Cauliflower Caper Risotto
Last night I threw together this risotto willy nilly, completely unsure if the random things I pulled out the refrigerator would really taste right together. And boy howdy did they! This risotto blew my mind with awesomeness. The cauliflower became soft and almost silky, the herbes de provence gave this a very Thanksgiving kind of flavor (thyme and fennel will do that), and the capers added a hit of delightful briny saltiness that elevated the whole dish. This was one of those rare kitchen triumphs, the kind that feel even more special because the whole endeavor began under a cloud of doubt. This risotto is one for the records.
Usually when I’m cooking a vegetable risotto I saute the veggies first, then set them aside and only stir them back into the risotto when it’s done cooking. This time, I left the cauliflower in from the beginning, which allowed it to start breaking down and becoming integrated into the creamy rice. It didn’t cook long enough to completely disappear, so the finished dish had some nice, hefty chunks of cauliflower. If you don’t want hefty chunks of cauliflower, cut the florets into smaller pieces, and they’ll very likely melt away into the risotto, leaving only their slightly cabbage-y taste behind.
I use an herbes de provence blend that includes lavender, which I’ve heard is the subject of much debate. The thyme and fennel give this a distinctively fall flavor, and to be honest, it’s usually a little heavy on the fennel for my taste. In this dish, though, it works perfectly. This will taste good without capers, too, if you dislike them. However, they add so much that if you aren’t allergic, I’d highly recommend going for it.
I know I say this almost every time I write about risotto here, but I really, really love making risotto. I put on good music, pour myself a glass of wine, and stir stir stir away. It is so contemplative and ritualistic for me, I look forward to making risotto all day. Last night I wasn’t sure if I wanted to go ahead with my plans because I was getting a late start on dinner and was kind of tired, but the process revived me and soon enough I was singing and dancing around my kitchen while the risotto made my whole house smell wonderful. If you’ve never tried making risotto, don’t let all the talk about how hard it is discourage you. Sure, it took me a few attempts to figure out the basics, but once you’ve got it down, risotto is the perfect dinner. Like pizza, it can be a wonderful blank canvas for seasonal flavors and experimentation. And it tastes so indulgent, but isn’t really all that unhealthy, especially if you go light on the cheese. Would it be silly to make risotto two nights in a row? I’m starting to talk myself into it.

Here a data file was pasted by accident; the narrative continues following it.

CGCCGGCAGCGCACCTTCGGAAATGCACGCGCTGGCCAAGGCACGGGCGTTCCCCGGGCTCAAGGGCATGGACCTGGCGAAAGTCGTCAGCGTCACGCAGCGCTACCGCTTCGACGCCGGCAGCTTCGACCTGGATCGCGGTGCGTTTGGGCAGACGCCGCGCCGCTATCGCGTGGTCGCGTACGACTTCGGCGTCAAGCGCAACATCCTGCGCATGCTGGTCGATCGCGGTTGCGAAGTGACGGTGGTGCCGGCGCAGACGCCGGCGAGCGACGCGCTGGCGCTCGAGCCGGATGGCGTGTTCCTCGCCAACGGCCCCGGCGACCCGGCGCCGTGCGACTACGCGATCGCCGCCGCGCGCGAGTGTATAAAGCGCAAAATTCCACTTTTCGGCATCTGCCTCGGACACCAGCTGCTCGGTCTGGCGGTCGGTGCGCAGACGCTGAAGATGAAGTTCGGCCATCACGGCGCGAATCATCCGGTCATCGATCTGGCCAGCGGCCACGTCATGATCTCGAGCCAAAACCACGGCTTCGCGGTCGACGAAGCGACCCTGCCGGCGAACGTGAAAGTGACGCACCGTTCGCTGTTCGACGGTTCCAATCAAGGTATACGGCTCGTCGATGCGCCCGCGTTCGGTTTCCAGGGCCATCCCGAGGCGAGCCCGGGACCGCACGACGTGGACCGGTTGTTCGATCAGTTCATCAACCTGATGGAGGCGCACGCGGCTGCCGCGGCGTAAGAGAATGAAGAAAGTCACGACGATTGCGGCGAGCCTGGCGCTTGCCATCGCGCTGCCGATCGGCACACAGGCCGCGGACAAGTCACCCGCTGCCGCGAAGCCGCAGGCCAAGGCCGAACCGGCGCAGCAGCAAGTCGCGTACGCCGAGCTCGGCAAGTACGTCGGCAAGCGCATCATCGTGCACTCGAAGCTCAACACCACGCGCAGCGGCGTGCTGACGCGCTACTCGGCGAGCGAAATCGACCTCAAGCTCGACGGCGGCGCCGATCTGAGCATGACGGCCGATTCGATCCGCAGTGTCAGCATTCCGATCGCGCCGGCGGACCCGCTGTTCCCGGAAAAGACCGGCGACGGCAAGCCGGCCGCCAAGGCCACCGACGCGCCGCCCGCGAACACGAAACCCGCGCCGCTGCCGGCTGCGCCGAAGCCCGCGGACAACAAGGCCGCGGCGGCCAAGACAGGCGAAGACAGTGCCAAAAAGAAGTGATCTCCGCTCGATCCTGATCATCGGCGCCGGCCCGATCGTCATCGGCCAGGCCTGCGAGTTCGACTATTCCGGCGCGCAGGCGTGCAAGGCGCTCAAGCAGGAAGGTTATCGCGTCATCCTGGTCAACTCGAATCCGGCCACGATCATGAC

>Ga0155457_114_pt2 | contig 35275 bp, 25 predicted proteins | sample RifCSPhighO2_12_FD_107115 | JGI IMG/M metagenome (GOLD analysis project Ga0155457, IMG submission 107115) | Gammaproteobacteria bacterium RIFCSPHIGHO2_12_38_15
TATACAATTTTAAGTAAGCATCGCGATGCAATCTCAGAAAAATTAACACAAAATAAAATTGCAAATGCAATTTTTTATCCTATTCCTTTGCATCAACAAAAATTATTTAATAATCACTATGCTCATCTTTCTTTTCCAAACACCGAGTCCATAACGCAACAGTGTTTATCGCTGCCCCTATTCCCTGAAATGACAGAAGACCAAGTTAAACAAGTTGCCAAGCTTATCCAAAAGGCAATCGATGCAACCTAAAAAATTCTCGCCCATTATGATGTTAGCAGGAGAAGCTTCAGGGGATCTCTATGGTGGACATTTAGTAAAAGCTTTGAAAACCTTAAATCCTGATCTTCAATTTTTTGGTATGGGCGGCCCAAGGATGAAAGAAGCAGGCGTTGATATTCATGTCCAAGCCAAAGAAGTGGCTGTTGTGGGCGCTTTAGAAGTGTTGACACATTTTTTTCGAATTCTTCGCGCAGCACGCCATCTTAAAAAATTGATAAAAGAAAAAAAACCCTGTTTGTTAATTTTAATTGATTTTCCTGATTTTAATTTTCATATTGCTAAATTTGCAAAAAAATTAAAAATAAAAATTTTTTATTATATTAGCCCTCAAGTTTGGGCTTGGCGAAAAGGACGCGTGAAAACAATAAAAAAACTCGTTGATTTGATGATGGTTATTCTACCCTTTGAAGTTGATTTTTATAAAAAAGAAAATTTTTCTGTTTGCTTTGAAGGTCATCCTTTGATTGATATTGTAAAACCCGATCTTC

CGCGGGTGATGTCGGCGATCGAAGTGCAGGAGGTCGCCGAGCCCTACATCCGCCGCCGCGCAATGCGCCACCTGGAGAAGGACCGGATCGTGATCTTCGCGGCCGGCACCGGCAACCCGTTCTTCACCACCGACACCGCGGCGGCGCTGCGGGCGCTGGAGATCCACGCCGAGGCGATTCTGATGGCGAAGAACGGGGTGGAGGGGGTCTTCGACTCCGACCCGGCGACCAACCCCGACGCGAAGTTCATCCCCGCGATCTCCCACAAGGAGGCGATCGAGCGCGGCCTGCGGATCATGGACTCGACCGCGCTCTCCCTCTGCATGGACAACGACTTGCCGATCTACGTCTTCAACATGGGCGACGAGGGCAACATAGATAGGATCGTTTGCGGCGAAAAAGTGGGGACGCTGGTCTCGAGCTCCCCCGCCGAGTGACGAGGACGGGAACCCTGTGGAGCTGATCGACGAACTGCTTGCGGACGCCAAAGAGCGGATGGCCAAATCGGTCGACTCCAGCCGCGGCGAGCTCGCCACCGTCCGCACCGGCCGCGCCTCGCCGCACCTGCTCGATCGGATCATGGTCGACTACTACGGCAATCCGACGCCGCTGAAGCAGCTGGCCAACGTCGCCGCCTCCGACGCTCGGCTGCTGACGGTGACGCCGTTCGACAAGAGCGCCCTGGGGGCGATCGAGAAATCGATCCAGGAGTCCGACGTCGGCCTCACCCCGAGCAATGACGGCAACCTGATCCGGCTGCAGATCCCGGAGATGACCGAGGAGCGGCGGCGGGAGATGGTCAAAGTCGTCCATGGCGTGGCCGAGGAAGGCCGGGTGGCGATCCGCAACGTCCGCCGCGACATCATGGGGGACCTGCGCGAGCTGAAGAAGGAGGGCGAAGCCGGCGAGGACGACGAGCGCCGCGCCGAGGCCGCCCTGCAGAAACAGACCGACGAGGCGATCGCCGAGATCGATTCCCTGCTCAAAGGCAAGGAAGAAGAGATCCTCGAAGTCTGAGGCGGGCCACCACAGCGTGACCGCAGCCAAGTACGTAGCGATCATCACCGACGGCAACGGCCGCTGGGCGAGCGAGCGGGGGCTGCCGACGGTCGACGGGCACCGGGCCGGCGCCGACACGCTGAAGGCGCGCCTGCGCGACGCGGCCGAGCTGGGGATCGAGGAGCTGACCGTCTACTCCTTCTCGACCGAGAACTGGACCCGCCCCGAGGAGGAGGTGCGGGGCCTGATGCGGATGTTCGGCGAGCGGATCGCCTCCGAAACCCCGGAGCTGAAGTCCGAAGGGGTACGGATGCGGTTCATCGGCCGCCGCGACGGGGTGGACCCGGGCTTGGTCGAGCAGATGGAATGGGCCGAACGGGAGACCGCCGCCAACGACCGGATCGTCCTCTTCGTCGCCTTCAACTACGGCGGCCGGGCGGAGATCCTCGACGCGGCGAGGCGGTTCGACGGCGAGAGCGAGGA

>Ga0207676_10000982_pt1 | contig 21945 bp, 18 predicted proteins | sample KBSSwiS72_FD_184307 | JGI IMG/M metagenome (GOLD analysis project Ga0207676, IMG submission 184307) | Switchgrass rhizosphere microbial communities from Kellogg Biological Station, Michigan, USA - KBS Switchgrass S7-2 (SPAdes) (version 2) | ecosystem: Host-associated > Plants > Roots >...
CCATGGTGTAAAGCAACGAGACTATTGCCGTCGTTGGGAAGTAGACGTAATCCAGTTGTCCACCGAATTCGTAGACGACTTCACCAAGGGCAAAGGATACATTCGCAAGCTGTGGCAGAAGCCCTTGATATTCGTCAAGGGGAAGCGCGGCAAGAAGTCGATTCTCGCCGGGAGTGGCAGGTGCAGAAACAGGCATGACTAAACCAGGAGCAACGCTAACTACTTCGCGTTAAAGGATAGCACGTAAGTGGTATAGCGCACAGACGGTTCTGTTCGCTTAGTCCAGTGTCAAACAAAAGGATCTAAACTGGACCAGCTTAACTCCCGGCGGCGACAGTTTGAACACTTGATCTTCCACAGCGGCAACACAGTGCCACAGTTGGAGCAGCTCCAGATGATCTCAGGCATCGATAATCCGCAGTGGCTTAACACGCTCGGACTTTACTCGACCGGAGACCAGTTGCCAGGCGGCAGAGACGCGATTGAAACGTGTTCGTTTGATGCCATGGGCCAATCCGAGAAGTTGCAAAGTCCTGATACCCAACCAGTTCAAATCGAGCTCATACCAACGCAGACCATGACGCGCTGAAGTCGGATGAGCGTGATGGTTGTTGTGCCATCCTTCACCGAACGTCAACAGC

Cauliflower Caper Risotto
- 2 T. olive oil
- 1 shallot, minced
- 1/2 a head of cauliflower, cut into small florets (about 1 1/2 cups)
- 1 c. arborio rice
- 1/3 c. white wine or about 2 T. white wine vinegar
- 1 tsp. herbes de provence
- 2 c. chicken or vegetable stock
- 2 tsp. capers
- 1/2 c. Parmesan cheese
- salt and pepper to taste
Heat the olive oil in a medium, heavy-bottom skillet over medium heat. Add the shallots and saute for about four minutes, or until they are golden and soft. Add the cauliflower and cook, stirring occasionally, for about four or five more minutes, or until the cauliflower becomes lightly golden and maybe a little browned in bits. Stir in the rice, and cook until it starts to become translucent around the edges. Deglaze the pan with the wine or vinegar, scraping up any bits.
Heat the stock in a small saucepan, and keep to a low simmer while you cook the risotto.
Lower the heat under the rice to a little over a simmer, and stir in the herbes de provence. Then begin adding stock, about half a cup at a time, continually stirring. Add stock once the previous dose has been entirely absorbed. Once all the stock is added and the rice is cooked through and creamy, stir in the capers and the Parmesan, and add salt and pepper to taste (you probably won’t need too much salt).
I am actually sad that I don’t have more leftover. And I will definitely be making this again before winter is over. I’m already wondering how it would taste with some grated carrot cooked into it. Oh risotto, you make me so happy. And risotto can make you happy, too! Try it tonight! You won’t be sorry.